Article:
Flexor Digitorum Superficialis
The flexor digitorum superficialis courses along the volar aspect of the forearm, superficial to the flexor digitorum profundus and flexor pollicis longus muscles, and deep to the palmaris longus, flexor carpi radialis, flexor carpi ulnaris, and pronator teres.
It was previously also named as Flexor Digitorum Sublimis.
The flexor digitorum superficialis muscle has two origins/ heads:
- The humeroulnar head originates off the common origin of wrist flexors i.e. medial epicondyle of the humerus and the medial border of the coronoid process of the ulna.
- The radial head originates on the anterior oblique line of shaft of radius.
As it courses down the forearm, the flexor digitorum superficialis separates into two planes of muscular fibers, superficial and deep:
- The superficial plane further divides to supply tendons for the middle and ring fingers.
- The deep plane provides a muscular slip to join the part of the superficial plane that associates with the tendon of the ring finger and then divides to supply tendons for the index and little fingers
The four flexor digitorum superficialis tendons pass deep to the transverse carpal ligament, constituting four of the nine total tendons in the carpal tunnel. Continuing into the palm, the flexor digitorum superficialis tendinously slips into two parts to pass posteriorly around each side of the tendons of flexor digitorum profundus and ultimately insert onto the middle phalangeal bases of digits 2 through 5, on the volar surface of the hand. 
The primary blood supply to the flexor digitorum superficialis muscle is from the ulnar artery. Lymphatic drainage of the upper limb occurs via the axillary lymph nodes.
- It is the primary flexor of the proximal interphalangeal (PIP) joints of the middle phalanges of digits 2nd to 5th.
- It also assists in flexion of the metacarpophalangeal (MCP) joints of digits 2nd to 5th.
- It also helps in wrist flexion.
- Swan Neck Deformity: It is the hyperextension of the PIP joint with flexion posture of the DIP joint that most commonly occurs secondary to rheumatoid arthritis, cerebral palsy, connective tissue disorders such as Ehlers-Danlos syndrome, or trauma.
- Carpal Tunnel Syndrome: Carpal tunnel contains nine tendons and a nerve: the flexor pollicis longus, the four flexor digitorum superficialis, the four flexor digitorum profundus as well as the median nerve. The flexor pollicis longus has its own synovial sheath, whereas the flexor digitorum superficialis and profundus have a common synovial sheath. The variation in which instead of flexor digitorum superficialis tendon, it's muscle belly travel in the carpal tunnel. this variant can cause carpal tunnel syndrome. 
- Anterior interosseous nerve (AIN) syndrome: Anterior Interosseous nerve is the motor nerve that runs deep in between flexor digitorum profundus and flexor pollicis longus. A tight fibrous arch of the flexor digitorum superficialis was also found to compress the median nerve at the level of the AIN branch causing AIN syndrome.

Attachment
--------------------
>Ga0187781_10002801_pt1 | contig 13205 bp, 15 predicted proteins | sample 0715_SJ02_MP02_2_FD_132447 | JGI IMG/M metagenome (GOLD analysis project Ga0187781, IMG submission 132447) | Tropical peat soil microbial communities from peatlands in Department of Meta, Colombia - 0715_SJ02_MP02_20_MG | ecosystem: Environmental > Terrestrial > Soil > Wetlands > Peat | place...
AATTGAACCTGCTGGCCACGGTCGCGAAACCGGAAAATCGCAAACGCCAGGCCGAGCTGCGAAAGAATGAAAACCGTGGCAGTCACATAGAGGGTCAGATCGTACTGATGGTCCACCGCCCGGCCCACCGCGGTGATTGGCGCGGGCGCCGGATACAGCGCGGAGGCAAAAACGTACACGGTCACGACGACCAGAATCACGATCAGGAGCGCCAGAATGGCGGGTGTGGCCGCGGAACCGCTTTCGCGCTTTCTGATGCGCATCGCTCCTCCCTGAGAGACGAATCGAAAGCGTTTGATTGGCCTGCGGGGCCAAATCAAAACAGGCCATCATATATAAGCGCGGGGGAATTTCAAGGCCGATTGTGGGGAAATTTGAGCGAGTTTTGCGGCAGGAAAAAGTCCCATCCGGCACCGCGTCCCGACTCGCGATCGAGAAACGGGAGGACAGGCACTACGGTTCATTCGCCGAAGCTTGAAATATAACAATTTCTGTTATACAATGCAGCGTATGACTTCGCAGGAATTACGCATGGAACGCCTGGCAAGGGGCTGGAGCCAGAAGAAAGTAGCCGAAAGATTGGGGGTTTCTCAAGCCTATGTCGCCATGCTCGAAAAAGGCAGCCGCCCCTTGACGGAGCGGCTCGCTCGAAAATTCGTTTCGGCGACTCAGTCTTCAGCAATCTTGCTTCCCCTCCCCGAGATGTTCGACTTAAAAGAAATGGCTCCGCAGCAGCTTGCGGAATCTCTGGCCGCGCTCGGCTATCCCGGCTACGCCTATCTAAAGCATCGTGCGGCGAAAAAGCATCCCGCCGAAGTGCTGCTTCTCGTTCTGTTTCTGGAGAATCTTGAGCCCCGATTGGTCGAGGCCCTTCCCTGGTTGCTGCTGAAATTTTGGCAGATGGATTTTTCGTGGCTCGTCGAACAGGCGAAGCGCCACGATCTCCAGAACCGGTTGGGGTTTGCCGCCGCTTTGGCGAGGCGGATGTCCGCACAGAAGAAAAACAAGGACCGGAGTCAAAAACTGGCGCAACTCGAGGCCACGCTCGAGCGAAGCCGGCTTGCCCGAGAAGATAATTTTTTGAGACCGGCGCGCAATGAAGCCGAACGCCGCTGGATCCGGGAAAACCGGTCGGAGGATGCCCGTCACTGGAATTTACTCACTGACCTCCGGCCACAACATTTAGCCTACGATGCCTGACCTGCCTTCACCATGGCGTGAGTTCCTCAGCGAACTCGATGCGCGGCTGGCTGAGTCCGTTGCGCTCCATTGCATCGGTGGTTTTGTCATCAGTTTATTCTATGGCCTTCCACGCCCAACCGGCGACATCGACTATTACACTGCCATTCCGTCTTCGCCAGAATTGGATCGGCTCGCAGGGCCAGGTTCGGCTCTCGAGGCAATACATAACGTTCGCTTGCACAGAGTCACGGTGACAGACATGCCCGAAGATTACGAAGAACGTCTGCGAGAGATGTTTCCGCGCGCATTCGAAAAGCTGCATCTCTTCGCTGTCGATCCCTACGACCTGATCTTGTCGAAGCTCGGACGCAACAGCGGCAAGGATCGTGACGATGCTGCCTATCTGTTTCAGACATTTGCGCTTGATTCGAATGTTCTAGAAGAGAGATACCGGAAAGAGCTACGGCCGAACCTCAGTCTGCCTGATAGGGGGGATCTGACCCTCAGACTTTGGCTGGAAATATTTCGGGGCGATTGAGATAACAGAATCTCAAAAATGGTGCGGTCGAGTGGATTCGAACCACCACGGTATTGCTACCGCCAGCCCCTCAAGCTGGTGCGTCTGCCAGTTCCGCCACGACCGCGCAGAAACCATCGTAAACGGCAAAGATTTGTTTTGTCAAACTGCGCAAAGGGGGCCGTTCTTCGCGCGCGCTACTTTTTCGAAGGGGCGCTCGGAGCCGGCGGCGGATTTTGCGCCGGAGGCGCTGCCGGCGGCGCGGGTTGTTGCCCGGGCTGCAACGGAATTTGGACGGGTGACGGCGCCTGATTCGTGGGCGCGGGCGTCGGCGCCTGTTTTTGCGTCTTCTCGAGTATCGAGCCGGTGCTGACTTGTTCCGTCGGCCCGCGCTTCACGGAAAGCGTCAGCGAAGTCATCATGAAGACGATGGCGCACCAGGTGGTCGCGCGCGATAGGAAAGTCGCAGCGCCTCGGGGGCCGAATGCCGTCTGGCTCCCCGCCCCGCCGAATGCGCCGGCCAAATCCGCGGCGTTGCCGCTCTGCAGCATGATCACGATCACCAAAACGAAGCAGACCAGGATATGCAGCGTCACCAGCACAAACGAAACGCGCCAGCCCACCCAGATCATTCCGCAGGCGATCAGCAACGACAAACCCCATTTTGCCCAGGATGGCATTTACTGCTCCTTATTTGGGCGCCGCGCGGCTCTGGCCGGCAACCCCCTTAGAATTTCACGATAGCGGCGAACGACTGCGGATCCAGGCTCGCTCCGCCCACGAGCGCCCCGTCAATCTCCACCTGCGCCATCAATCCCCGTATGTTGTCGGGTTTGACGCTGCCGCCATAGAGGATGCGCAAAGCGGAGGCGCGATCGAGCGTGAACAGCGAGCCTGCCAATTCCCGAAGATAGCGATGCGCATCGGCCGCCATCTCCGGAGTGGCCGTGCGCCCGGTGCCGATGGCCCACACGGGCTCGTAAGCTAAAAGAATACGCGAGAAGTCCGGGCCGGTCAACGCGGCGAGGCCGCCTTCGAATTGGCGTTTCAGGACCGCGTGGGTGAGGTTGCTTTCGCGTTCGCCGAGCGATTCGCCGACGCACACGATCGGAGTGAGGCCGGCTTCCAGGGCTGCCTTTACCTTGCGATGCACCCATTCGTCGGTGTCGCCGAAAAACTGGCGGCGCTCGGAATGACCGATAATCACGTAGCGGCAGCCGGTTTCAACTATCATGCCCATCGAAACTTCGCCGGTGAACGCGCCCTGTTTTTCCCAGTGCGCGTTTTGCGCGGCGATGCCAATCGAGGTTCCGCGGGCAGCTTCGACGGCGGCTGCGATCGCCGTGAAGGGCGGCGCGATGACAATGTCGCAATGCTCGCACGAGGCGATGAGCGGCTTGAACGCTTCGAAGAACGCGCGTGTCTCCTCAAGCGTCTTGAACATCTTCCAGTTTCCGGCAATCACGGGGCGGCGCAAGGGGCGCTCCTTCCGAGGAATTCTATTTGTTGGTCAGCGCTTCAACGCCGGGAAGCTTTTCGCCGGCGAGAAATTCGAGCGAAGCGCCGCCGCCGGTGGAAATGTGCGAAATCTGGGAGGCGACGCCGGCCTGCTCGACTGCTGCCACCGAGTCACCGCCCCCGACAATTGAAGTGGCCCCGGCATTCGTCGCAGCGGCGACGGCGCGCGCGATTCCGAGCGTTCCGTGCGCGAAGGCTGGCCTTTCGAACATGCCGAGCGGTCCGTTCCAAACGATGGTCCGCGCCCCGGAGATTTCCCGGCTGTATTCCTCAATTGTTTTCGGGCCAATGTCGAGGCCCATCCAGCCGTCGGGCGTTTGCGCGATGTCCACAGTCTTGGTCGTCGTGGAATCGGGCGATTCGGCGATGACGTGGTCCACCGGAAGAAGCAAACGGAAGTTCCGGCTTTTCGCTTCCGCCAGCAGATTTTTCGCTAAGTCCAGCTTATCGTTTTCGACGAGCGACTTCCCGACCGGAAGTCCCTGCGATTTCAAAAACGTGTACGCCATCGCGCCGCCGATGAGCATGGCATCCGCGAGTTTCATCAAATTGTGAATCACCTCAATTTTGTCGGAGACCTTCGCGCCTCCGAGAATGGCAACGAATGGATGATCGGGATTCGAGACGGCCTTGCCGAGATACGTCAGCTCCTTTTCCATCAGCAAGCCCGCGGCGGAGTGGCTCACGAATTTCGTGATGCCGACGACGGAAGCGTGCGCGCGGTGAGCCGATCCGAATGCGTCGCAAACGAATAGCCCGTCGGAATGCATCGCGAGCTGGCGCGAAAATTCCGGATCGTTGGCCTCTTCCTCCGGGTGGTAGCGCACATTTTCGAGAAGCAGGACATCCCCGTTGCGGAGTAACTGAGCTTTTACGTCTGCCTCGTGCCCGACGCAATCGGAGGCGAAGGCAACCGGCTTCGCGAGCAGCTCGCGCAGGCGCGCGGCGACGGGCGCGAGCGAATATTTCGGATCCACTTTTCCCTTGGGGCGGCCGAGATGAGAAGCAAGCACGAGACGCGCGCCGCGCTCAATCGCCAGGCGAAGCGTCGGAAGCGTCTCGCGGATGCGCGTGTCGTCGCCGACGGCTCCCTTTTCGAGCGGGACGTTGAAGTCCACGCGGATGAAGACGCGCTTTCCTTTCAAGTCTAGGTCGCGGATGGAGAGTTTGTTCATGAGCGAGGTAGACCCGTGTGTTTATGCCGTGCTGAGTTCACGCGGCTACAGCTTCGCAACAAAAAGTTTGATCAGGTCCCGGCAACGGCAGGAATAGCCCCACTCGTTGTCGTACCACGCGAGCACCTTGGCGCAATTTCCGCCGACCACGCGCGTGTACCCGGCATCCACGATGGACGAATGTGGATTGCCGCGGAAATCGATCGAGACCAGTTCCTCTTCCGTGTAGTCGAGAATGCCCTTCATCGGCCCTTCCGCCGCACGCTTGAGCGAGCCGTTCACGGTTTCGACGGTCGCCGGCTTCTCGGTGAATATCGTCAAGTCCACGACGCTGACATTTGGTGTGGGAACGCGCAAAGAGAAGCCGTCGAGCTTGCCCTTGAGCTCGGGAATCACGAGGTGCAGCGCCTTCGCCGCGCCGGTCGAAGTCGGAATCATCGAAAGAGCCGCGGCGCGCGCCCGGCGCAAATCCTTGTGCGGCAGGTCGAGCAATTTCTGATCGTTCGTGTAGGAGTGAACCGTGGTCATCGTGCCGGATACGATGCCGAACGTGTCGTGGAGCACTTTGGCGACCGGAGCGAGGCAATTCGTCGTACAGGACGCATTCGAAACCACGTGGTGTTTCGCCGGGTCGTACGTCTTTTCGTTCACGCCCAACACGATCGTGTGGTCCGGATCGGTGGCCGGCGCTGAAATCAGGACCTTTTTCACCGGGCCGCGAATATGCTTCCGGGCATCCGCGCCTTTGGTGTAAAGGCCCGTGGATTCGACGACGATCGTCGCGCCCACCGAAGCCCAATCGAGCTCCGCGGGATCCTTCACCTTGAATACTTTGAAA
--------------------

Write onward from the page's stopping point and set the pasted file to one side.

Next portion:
- Variation of the absence of one tendon for the little finger of flexor digitorum superficialis: Knowledge of such variation may be important during the hand surgery and in the preoperative diagnosis related to the muscles in the front side of the forearm and the tendons passing through the carpal tunnel. It also plays an important role in the postoperative rehabilitation phase as this muscle is responsible for the skill actions of the fingers.
To test flexor digitorum superficialis, the patient is asked to flex PIP joint of one of the digits from 2nd to 5th while other remaining three digits held in extension so as to inactivate Flexor Digitorum Profundus.
Clinical assessment of the variation of flexor digitorum superficialis muscle to the fifth finger:
Two methods are common and accurate in practice:
- Modified BAker's test: In performing this test, the examiner asks the subject to flex the proximal interphalangeal (PIP) joint of the little finger alone while the other fingers were held extended by the examiner. Then the little and ring fingers were released to flex together to observe the improvement in the PIP joint flexion. If a person is unable to flex the PIP joint of a little finger while other fingers are restrained in extension but able to flex PIP joint of 5th digit while the 4th digit is released, then it shows absent of 5th tendon of Flexor digitorum superficial.
- Another test involves putting the bilateral palms and corresponding fingers face to face closely relied on the forces of their own hands. While the little finger is ordered to flex, the influence of the adjacent fingers can be observed apparently if there exists a connection between the little finger and the adjacent fingers.
Other related pages:
Flexor digitorum superficialis muscle weakness is associated with median nerve injury. Another common cause that can hamper FDS function is tendon injury. There are various treatment regimes based upon the causes of a decremental function of FDS affecting hand fine motor activities. So graded exercise program or rehabilitation program is necessary for physiotherapy treatment based on cause, assessment findings and patient-centered goal. For more details about the type of exercise and graded rehabilitation of flexion tendon injuries go for the following link below:
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